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Oil volatility a major worry for carriers

25-Sep-2009

Oil prices may have plunged below USD70 per barrel this week, but fuel cost are fast emerging as a major concern for airlines as they consider the prospects for 2010 and a global economic recovery.

IATA already expects Brent crude oil prices to average USD72 per barrel in 2010, adding approximately USD7 billion to airline costs over 2009 estimates. But IATA’s Director General and CEO, Giovanni Bisignani, has cautioned that airlines may find it “very difficult to implement” fuel surcharges to offset the increase, squeezing cashflows that are already at critical levels for some carriers.

Some increases may be possible, particularly in more protected markets, such as North Asia. Hong Kong’s Civil Aviation Department (CAD) gave approval this week for passenger fuel surcharges levied by Cathay Pacific and Singapore Airlines to rise by up to 3% for October. It has also moved to review passenger fuel surcharges on a monthly basis, instead of bi-monthly, to reflect more quickly the changes in aviation fuel prices. The CAD’s last fuel surcharge review was conducted in Jul-2009. Japan Airlines and All Nippon Airways have both already received permission from the Japanese Government to increase their fuel surcharges from the beginning of October.

Mr Bisignani has also expressed concerns that fuel speculation could drive prices up, and that the issue should be “carefully evaluated” and handled more effectively by national governments.

Air New Zealand’s CEO, Rob Fyfe, commented this week that while there are early signs that the decline in travel has bottomed, fuel price volatility makes financial forecasts for 2010 very difficult. Since the beginning of Sep-2009, crude oil prices have seen a variation of around USD10, while jet fuel prices have varied by about approximately USD7. Such a variation can alter the carrier’s bottom line calculations by NZD50-60 million (USD36.5-43.5 million).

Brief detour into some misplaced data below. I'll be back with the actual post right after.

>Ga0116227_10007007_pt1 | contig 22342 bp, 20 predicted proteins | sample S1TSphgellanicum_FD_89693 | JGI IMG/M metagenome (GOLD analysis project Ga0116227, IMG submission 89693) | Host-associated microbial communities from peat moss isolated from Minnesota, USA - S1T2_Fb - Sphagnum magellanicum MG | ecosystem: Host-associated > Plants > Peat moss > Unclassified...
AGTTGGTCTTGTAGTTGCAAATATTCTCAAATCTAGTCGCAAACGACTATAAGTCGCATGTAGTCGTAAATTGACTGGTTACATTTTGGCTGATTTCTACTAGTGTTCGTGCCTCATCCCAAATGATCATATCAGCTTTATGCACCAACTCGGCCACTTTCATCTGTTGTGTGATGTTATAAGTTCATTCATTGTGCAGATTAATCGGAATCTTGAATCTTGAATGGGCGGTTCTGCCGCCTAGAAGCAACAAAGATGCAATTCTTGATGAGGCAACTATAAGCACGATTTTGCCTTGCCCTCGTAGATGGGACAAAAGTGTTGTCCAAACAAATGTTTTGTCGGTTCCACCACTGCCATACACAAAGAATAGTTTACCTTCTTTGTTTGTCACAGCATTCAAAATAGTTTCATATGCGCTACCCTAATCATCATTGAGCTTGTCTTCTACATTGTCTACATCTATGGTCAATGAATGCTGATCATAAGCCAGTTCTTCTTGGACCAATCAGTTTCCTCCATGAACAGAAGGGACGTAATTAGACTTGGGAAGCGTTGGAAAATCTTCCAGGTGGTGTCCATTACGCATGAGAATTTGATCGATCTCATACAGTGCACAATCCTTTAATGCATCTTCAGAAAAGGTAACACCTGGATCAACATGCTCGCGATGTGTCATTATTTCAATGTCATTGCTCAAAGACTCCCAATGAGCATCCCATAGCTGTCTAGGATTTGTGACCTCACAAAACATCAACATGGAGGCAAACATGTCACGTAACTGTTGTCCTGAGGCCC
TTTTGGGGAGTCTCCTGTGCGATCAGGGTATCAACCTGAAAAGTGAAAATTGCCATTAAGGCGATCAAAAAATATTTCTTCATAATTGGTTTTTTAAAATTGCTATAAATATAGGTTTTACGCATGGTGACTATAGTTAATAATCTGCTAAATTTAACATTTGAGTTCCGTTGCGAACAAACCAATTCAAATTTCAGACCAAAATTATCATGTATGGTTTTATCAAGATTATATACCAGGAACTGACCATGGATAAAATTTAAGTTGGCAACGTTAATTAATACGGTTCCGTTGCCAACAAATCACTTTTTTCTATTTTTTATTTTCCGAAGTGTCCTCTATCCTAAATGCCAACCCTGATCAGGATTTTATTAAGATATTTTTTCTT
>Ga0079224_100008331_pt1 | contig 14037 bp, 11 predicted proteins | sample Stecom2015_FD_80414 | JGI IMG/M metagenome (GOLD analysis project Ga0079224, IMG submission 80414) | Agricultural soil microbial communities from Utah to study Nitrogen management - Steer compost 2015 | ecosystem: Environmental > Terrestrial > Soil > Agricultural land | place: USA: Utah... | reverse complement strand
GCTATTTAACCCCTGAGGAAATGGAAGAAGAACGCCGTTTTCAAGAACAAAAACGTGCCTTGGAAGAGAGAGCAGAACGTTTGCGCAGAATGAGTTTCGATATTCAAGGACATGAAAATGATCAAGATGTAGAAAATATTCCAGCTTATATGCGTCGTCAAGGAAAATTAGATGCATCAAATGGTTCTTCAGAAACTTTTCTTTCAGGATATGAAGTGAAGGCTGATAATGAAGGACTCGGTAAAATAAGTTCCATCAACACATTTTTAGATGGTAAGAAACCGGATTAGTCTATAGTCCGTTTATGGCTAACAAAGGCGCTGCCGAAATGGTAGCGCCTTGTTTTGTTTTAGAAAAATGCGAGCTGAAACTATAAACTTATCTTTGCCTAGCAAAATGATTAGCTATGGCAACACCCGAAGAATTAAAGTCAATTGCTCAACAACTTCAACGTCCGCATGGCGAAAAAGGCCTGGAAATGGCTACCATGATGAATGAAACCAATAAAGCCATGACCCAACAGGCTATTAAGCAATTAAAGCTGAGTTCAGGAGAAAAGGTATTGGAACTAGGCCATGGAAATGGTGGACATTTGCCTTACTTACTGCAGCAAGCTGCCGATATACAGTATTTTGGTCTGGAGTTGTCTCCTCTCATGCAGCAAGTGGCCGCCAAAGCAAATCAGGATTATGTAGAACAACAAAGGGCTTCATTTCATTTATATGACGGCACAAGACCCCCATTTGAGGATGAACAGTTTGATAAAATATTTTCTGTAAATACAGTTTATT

Southwest Airlines Chairman, President and CEO, Gary Kelly, echoed this sentiment, stating on Monday that a combination of weak travel demand and fuel price volatility means that the carrier cannot predict if it will be profitable during 3Q2009. While the carrier’s profitability outlook is better than several months ago, its overall 2009 result will still largely be dependent on fuel costs.

Oil remains above USD70 per barrel

For the week to 22-Sep-2009, the underlying crude oil price rose 1.0% to USD71.5 per barrel, only dropping below USD70 per barrel once during the week. The past two days however have seen some big falls, taking crude back to around USD65 per barrel.

WTI spot price: Jan-2009 to Sep-2009

Jet fuel prices were up across the board in the week to 22-Sep-2009. Amsterdam-Rotterdam-Antwerp exchange prices rose 4.0% while Singapore prices were up 3.3%. US Gulf Coast and Los Angeles prices both rose 4.3%, with New York Harbour up 2.4%. Prices varied by as much as US ten cents per gallon over the week.

Daily jet fuel prices (kerosene, cents per gallon) at New York, US Gulf Coast, Los Angeles, Amsterdam, Singapore: 05-May-09 to 22-Sep-09

Major oil market movements, USD cents per litre

 

15-Sep-09

16-Sep-09

17-Sep-09

18-Sep-09

21-Sep-09

22-Sep-09

one week Change

12 month Change

New York Harbor

177.28

181.95

183.9

182.62

175.45

181.51

2.4%

-45.5%

U.S. Gulf Coast

176.03

180.2

181.9

181.62

174.45

183.6

4.3%

-44.9%

Los Angeles

180.28

184.95

187.65

188.12

178.2

188.1

4.3%

-37.5%

Amsterdam-Rotterdam-Antwerp

180.38

188.47

189.83

188.39

183.1

187.64

4.0%

-41.3%

Singapore

175.36

179.05

184.76

184.4

184.4

181.07

3.3%

-37.1%

WTI Spot

70.81

72.5

72.48

71.95

69.74

71.5

1.0%

-41.7%


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